Space based observation of volcanic iodine monoxide
Anja Schönhardt1, Andreas Richter1, Nicolas Theys2, and John P. Burrows11Institute of Environmental Physics, University of Bremen, Otto-Hahn-Allee 1, 28359 Bremen, Germany 2Belgian Institute for Space Aeronomy, Avenue Circulaire 3, B-1180 Brussels, Belgium
Abstract. Volcanic eruptions inject substantial amounts of halogens into the atmosphere. Chlorine and bromine oxides have frequently been observed in volcanic plumes from different instrumental platforms, from ground, aircraft as well as from satellite. The present study is the first observational evidence that iodine oxides are also emitted into the atmosphere during volcanic eruptions. Large column amounts of iodine monoxide, IO, have been observed in satellite measurements following the major eruption of the Kasatochi volcano, Alaska, in 2008. The IO signal is detected in measurements made both by SCIAMACHY on ENVISAT and GOME-2 on MetOp-A. Following the eruption on August 07, 2008, strongly elevated levels of IO slant columns of more than 4 × 1013 molec/cm2 are retrieved along the volcanic plume trajectories for several days. The retrieved IO columns from the different instruments are consistent and the spatial distribution of the IO plume is similar to that of BrO. Details in the spatial distribution, however, differ between IO, BrO and sulphur dioxide, SO2. The columns of IO are approximately one order of magnitude smaller than those of BrO. Using the GOME-2A observations, the total mass of IO in the volcanic plume injected into the atmosphere from the eruption of Kasatochi on August 07, 2008, is determined to be on the order of 10 Mg.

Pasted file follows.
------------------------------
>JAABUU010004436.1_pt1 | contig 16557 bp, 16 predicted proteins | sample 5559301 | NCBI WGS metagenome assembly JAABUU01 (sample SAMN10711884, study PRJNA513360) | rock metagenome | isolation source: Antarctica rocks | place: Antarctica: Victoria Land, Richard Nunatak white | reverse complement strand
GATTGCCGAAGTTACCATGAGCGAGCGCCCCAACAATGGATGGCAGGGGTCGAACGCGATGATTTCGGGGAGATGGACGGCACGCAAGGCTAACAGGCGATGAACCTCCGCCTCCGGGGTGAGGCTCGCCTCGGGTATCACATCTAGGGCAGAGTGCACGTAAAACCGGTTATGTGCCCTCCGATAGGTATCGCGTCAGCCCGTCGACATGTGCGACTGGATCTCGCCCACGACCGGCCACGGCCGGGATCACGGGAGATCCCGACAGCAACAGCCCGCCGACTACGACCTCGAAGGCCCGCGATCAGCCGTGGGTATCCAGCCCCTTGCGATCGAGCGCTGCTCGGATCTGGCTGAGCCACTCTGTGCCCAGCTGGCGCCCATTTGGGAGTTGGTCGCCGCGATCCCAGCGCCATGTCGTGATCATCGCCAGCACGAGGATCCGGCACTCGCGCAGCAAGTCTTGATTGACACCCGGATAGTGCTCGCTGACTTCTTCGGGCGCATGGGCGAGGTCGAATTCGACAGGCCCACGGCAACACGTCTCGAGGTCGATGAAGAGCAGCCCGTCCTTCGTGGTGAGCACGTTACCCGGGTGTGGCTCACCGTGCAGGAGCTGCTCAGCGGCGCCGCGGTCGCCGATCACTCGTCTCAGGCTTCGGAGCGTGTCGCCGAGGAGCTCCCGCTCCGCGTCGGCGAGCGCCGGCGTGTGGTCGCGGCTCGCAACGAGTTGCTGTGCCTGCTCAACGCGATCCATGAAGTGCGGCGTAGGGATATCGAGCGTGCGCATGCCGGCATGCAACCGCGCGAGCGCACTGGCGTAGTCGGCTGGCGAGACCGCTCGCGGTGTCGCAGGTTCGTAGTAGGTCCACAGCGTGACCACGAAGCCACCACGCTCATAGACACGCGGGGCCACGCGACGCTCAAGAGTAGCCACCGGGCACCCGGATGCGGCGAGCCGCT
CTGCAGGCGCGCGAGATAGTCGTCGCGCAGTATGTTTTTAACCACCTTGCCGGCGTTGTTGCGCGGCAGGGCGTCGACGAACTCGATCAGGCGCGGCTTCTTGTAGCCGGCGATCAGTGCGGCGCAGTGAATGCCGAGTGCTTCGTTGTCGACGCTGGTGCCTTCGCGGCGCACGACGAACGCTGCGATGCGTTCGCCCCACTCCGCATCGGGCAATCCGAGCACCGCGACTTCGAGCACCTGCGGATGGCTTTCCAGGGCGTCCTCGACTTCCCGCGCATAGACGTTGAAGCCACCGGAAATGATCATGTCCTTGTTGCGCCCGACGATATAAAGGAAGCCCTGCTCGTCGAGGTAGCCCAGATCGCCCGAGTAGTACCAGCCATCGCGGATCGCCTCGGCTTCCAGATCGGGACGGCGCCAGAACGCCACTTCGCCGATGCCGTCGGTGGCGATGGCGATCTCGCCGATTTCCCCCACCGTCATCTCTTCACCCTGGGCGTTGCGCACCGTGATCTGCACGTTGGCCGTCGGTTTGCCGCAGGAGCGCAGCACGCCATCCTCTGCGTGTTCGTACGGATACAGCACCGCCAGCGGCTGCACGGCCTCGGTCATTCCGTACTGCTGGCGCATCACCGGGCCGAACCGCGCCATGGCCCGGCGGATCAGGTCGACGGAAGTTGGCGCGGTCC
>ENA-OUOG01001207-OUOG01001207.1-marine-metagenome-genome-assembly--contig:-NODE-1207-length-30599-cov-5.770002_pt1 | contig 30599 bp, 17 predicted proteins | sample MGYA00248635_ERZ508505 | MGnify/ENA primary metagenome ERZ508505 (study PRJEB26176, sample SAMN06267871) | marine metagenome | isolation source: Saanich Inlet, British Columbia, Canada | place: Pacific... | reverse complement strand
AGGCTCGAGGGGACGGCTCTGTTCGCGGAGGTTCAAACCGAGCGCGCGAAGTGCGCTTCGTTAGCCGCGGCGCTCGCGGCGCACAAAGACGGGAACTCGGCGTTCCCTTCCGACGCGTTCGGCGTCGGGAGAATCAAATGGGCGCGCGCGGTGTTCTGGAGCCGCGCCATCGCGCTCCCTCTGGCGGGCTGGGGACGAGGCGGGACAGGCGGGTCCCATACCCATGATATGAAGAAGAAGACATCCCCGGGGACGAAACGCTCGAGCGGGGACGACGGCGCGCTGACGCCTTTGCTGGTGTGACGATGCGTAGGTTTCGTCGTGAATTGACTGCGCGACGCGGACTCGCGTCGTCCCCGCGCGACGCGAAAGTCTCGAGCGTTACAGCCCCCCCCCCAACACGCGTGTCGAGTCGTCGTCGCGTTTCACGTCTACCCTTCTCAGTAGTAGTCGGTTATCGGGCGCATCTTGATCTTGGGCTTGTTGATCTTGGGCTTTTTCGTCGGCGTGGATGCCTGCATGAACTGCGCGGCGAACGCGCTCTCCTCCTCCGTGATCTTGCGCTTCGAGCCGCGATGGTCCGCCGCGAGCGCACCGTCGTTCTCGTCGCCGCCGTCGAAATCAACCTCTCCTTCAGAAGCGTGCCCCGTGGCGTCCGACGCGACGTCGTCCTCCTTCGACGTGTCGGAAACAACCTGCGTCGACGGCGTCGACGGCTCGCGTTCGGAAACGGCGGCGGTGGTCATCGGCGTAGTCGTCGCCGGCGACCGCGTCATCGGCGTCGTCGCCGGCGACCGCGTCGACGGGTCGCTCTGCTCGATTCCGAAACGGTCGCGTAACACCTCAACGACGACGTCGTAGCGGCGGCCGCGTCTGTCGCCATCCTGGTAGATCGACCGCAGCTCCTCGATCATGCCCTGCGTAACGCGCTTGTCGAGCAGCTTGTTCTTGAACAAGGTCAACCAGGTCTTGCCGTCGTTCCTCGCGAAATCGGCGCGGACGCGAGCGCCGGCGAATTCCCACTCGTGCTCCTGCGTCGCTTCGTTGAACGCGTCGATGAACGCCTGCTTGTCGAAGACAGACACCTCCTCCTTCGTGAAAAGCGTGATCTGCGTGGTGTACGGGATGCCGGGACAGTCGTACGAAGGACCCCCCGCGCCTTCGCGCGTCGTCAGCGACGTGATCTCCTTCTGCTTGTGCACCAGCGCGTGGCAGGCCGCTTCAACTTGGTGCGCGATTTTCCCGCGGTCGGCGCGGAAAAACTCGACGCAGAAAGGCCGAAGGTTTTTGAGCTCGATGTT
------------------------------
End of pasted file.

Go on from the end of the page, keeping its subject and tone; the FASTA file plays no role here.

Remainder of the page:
Schönhardt, A., Richter, A., Theys, N., and Burrows, J. P.: Space based observation of volcanic iodine monoxide, Atmos. Chem. Phys. Discuss., doi:10.5194/acp-2016-619, in review, 2016.